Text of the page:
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DeLay Reports 5 Trips Last Year -- All in U.S.

The House majority leader, who has been questioned over who paid for past travels, discloses finances along with other lawmakers.

June 16, 2005|Mary Curtius and Chuck Neubauer | Times Staff Writers

WASHINGTON — House Majority Leader Tom DeLay (R-Texas), who faces questions about the financing of his travels abroad, stayed close to home in 2004, reporting five trips -- all within the United States -- paid for by outside groups.

In financial disclosure statements released Wednesday, many House members reported taking trips paid for by think tanks, corporations and nonprofit organizations. It is legal for such groups to pay for trips under House rules, as long as they are reported. It is a violation for members to take trips paid for by lobbyists or registered foreign agents.

Congressional travel has been more closely scrutinized since news reports revealed this year that DeLay took a trip to a Scottish golfing resort in 2000 arranged by a lobbyist now under federal investigation, and another trip in 2001 to South Korea arranged by an organization registered as a foreign agent.

DeLay has insisted he did nothing wrong, and has offered to explain his travel to the House ethics committee, which has remained paralyzed since January by a partisan dispute.

Since reports on DeLay's travels, other House members -- Democrats and Republicans -- and staff members have filed a flurry of reports about past trips they had failed to disclose.

DeLay reported taking a three-day trip to St. Michaels, Md., in January 2004, and a three-day trip to Richmond, Va., in November 2004. The trips were retreats paid for by the Congressional Institute, a nonprofit group, and were attended by other members of Congress and staff members.

Also in January of last year, DeLay traveled from Philadelphia to New York at the expense of IDT Inc., an international telecommunications company whose chairman, Howard Jonas, was honored there by the American Israel Public Affairs Committee, a pro-Israel lobbying group.

In February 2004, the Barbara Sinatra Children's Center underwrote a DeLay trip to Palm Springs for a charitable event. And in April 2004, he traveled to Miami, courtesy of the nonprofit DeLay Foundation for Kids.

DeLay, who earned a $175,700 salary in 2004 as a House leader, reported assets that included stock in Exxon Mobil Corp. worth between $50,001 and $100,000. He earned dividends on the stock worth between $1,001 and $2,500.

The disclosure rules require lawmakers to report the values of assets and liabilities within broad ranges.

They do not have to report the value of personal residences, unless they receive rental income from the property.

Rep. Nancy Pelosi (D-San Francisco), the House minority leader, emerged again as the chamber's wealthiest leader, with assets of at least $23.7 million.

Her major assets include a St. Helena, Calif., vineyard on Zinfandel Lane valued at between $5 million and $25 million. It carries a mortgage estimated at between $1 million and $5 million.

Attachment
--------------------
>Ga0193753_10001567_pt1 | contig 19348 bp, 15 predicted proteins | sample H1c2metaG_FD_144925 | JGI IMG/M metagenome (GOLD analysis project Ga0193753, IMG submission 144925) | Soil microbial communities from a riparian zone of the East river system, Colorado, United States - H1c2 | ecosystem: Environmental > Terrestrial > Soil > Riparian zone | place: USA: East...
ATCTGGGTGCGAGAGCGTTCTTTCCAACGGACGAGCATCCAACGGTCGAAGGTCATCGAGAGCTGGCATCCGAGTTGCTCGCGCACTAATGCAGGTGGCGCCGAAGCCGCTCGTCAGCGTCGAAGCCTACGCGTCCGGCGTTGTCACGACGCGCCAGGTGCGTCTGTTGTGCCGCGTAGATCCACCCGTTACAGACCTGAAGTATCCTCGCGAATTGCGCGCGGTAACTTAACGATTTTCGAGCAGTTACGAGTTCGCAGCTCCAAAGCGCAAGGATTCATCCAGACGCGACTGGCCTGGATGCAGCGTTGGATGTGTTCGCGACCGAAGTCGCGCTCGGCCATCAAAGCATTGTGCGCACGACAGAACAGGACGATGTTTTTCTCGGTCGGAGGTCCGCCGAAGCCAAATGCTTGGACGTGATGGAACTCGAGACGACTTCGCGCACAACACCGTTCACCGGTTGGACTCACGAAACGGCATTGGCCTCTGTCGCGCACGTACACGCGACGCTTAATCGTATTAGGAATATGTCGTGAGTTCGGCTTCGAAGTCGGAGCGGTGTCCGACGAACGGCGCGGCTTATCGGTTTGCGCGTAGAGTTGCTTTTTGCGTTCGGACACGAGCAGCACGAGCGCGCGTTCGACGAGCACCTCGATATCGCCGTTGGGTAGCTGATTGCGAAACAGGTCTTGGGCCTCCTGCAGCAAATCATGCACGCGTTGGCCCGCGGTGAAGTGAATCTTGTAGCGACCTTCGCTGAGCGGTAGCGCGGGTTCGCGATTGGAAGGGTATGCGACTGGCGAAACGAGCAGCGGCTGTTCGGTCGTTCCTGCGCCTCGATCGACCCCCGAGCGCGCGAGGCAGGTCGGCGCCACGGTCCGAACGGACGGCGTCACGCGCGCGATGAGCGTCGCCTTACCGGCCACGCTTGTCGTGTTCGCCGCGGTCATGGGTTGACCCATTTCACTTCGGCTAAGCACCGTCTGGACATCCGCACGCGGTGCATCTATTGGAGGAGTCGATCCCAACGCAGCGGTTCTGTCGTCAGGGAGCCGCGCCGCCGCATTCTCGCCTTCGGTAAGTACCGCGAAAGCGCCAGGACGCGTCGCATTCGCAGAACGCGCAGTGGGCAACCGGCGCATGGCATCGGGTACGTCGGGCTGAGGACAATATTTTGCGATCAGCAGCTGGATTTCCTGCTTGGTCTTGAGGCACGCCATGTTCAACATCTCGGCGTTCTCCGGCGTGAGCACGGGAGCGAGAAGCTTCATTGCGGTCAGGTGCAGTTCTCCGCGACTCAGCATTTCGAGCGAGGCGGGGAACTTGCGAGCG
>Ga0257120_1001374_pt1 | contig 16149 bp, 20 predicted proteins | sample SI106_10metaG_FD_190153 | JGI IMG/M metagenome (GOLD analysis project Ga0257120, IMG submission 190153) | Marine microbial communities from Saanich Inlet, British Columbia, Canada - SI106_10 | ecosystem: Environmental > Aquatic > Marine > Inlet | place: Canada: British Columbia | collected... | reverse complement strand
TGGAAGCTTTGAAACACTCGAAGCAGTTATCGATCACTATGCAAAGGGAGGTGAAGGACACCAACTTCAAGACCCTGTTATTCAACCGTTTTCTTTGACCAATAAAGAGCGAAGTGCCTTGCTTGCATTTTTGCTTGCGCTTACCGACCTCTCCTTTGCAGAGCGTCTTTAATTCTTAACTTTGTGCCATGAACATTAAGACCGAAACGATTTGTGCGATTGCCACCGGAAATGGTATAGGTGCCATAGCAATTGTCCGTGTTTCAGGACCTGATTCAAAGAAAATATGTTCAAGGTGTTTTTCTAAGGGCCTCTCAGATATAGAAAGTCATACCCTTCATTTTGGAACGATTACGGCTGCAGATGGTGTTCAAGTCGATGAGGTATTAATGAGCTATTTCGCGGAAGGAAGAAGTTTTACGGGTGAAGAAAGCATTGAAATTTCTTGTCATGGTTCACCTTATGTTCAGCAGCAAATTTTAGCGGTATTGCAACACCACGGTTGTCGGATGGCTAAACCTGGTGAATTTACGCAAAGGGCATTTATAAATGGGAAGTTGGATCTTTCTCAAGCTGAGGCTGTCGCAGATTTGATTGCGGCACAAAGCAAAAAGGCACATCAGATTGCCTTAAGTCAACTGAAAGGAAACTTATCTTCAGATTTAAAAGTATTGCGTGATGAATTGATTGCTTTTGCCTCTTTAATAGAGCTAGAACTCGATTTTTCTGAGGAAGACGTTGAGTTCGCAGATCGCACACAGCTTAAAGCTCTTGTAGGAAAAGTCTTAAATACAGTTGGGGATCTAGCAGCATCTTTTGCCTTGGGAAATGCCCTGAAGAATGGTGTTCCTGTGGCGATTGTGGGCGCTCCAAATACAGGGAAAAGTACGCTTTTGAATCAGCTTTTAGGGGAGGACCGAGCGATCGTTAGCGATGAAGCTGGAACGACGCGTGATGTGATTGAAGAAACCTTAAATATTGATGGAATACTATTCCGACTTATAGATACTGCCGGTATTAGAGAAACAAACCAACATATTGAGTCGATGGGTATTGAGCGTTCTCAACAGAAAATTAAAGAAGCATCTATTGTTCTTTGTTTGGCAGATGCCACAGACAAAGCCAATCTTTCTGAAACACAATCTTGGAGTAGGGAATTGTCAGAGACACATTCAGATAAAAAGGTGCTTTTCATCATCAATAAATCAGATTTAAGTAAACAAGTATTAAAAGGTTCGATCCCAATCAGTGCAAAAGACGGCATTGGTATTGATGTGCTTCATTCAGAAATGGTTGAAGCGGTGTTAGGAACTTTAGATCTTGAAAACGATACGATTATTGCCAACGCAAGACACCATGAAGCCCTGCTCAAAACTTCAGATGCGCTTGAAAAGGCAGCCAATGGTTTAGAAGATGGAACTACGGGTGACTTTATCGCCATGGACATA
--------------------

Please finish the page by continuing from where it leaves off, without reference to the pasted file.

She was one of several members of the California delegation who listed assets that placed them comfortably in the ranks of multimillionaires. Others were Reps. Jane Harman (D-Venice), Darryl E. Issa (R-Vista), David Dreier (R-San Dimas) and Gary G. Miller (R-Diamond Bar).

Harman, the ranking Democrat on the House intelligence committee, is married to Sidney Harman, founder of Harman International Industries. She reported that he has stocks and stock options in the stereo equipment manufacturing company worth at least $100 million. They also control multimillion-dollar trust funds.

Issa made his fortune as the founder of a car-alarm business before being elected to Congress in 2000. Among the major assets he reported were two real estate companies that own offices and light-industrial property in California with a combined value of more than $75 million.

Dreier, chairman of the House Rules Committee, reported assets worth at least $6.6 million and as much as $28 million. He owns an apartment building in Kansas City, Mo., valued at between $5 million and $25 million, and Viacom stock worth at least $500,000.

Miller, who serves on the House Financial Services Committee, remains president of the real estate development company he founded, G. Miller Development Co. He reported buying 382 acres in Rancho Cucamonga in 2004 that were valued at between $5 million and $25 million. Miller also reported at least $5 million in a bank account, on which he earned at least $100,000 in interest.

Other House leaders are of more modest means, including Speaker J. Dennis Hastert (R-Ill.).

Hastert's House leadership salary in 2004 was $203,000. He listed a Washington town house with an estimated value of $250,001 to $500,000, with a mortgage of between $50,001 to $100,000. In 2004, he collected rents of between $5,001 and $15,000 on the property.

Hastert also listed a Bear Stearns mutual fund worth between $50,001 and $100,000 among his assets.

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